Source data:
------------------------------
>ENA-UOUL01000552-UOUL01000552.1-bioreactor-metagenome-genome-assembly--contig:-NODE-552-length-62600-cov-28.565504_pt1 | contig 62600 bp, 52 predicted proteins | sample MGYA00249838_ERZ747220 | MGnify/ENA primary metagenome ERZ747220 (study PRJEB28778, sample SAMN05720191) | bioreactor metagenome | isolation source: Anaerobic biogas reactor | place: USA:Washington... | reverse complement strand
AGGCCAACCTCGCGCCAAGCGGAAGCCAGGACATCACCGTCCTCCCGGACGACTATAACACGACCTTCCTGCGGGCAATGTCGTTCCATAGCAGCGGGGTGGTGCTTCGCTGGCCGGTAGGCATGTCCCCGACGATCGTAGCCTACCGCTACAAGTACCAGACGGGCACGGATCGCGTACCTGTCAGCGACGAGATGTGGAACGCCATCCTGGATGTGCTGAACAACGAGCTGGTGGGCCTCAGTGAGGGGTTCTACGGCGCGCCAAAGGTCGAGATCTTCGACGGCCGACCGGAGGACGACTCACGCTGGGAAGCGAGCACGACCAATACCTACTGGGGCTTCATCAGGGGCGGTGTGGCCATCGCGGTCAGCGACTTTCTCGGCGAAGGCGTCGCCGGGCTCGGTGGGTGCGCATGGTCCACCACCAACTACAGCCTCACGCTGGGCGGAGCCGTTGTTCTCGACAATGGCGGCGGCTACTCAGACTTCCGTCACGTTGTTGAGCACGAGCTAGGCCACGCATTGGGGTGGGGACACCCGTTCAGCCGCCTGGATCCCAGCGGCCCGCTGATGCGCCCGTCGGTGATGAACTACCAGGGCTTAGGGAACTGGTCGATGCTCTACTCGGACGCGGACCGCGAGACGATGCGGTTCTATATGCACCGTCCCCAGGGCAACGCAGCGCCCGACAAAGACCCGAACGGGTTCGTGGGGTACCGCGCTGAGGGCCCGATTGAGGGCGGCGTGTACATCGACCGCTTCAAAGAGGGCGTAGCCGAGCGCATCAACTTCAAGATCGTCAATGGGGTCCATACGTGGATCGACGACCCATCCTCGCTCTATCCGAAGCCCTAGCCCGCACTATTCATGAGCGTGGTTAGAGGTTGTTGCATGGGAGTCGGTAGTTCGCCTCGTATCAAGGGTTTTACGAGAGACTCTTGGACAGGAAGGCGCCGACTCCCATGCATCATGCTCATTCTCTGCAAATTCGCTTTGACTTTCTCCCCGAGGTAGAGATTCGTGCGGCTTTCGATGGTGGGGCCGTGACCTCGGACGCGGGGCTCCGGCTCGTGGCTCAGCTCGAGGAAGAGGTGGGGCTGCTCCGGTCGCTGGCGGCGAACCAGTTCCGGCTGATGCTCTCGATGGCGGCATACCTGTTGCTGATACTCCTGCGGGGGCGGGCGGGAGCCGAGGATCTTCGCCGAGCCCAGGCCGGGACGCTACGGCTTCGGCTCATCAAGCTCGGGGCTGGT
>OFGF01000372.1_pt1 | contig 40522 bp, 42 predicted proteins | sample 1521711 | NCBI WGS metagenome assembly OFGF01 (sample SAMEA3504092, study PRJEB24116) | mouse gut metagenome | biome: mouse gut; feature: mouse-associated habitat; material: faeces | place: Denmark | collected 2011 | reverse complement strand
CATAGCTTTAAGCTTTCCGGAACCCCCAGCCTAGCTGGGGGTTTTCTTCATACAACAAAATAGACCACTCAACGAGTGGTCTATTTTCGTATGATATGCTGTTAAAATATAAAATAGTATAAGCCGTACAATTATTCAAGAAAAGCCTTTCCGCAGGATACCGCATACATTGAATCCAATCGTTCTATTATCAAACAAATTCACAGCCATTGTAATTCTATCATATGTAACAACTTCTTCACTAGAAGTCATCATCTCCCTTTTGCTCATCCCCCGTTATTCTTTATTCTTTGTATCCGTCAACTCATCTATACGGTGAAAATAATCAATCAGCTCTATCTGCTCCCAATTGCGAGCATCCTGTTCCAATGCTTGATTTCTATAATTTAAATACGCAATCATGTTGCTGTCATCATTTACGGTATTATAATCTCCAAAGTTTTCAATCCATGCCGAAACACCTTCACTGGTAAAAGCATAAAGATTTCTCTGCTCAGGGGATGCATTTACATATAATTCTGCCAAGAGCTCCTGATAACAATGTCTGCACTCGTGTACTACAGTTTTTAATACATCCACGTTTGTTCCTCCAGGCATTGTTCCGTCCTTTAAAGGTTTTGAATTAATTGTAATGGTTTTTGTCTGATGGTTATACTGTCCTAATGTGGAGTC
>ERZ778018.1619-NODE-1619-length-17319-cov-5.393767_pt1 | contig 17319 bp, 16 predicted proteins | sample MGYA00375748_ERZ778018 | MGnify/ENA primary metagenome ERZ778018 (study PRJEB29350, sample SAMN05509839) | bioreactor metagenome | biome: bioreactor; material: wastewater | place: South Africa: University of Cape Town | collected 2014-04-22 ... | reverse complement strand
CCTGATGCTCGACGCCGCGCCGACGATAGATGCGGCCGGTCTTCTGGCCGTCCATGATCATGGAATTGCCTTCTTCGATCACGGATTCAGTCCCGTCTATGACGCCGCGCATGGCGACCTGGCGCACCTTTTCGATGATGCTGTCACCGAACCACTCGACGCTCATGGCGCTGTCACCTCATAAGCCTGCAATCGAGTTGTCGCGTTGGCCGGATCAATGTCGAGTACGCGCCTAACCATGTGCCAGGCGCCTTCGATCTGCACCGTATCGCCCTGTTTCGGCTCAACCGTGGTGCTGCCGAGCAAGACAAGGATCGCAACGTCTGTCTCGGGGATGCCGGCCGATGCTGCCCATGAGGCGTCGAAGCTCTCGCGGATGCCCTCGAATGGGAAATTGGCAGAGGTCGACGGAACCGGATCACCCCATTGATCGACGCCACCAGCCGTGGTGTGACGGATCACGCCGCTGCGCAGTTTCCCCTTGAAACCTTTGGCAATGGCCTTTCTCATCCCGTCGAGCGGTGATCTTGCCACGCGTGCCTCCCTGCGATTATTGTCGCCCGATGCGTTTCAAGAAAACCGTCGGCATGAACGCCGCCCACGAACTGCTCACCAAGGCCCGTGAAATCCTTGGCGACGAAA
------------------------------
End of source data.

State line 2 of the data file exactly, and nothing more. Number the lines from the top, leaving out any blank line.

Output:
AGGCCAACCTCGCGCCAAGCGGAAGCCAGGACATCACCGTCCTCCCGGACGACTATAACACGACCTTCCTGCGGGCAATGTCGTTCCATAGCAGCGGGGTGGTGCTTCGCTGGCCGGTAGGCATGTCCCCGACGATCGTAGCCTACCGCTACAAGTACCAGACGGGCACGGATCGCGTACCTGTCAGCGACGAGATGTGGAACGCCATCCTGGATGTGCTGAACAACGAGCTGGTGGGCCTCAGTGAGGGGTTCTACGGCGCGCCAAAGGTCGAGATCTTCGACGGCCGACCGGAGGACGACTCACGCTGGGAAGCGAGCACGACCAATACCTACTGGGGCTTCATCAGGGGCGGTGTGGCCATCGCGGTCAGCGACTTTCTCGGCGAAGGCGTCGCCGGGCTCGGTGGGTGCGCATGGTCCACCACCAACTACAGCCTCACGCTGGGCGGAGCCGTTGTTCTCGACAATGGCGGCGGCTACTCAGACTTCCGTCACGTTGTTGAGCACGAGCTAGGCCACGCATTGGGGTGGGGACACCCGTTCAGCCGCCTGGATCCCAGCGGCCCGCTGATGCGCCCGTCGGTGATGAACTACCAGGGCTTAGGGAACTGGTCGATGCTCTACTCGGACGCGGACCGCGAGACGATGCGGTTCTATATGCACCGTCCCCAGGGCAACGCAGCGCCCGACAAAGACCCGAACGGGTTCGTGGGGTACCGCGCTGAGGGCCCGATTGAGGGCGGCGTGTACATCGACCGCTTCAAAGAGGGCGTAGCCGAGCGCATCAACTTCAAGATCGTCAATGGGGTCCATACGTGGATCGACGACCCATCCTCGCTCTATCCGAAGCCCTAGCCCGCACTATTCATGAGCGTGGTTAGAGGTTGTTGCATGGGAGTCGGTAGTTCGCCTCGTATCAAGGGTTTTACGAGAGACTCTTGGACAGGAAGGCGCCGACTCCCATGCATCATGCTCATTCTCTGCAAATTCGCTTTGACTTTCTCCCCGAGGTAGAGATTCGTGCGGCTTTCGATGGTGGGGCCGTGACCTCGGACGCGGGGCTCCGGCTCGTGGCTCAGCTCGAGGAAGAGGTGGGGCTGCTCCGGTCGCTGGCGGCGAACCAGTTCCGGCTGATGCTCTCGATGGCGGCATACCTGTTGCTGATACTCCTGCGGGGGCGGGCGGGAGCCGAGGATCTTCGCCGAGCCCAGGCCGGGACGCTACGGCTTCGGCTCATCAAGCTCGGGGCTGGT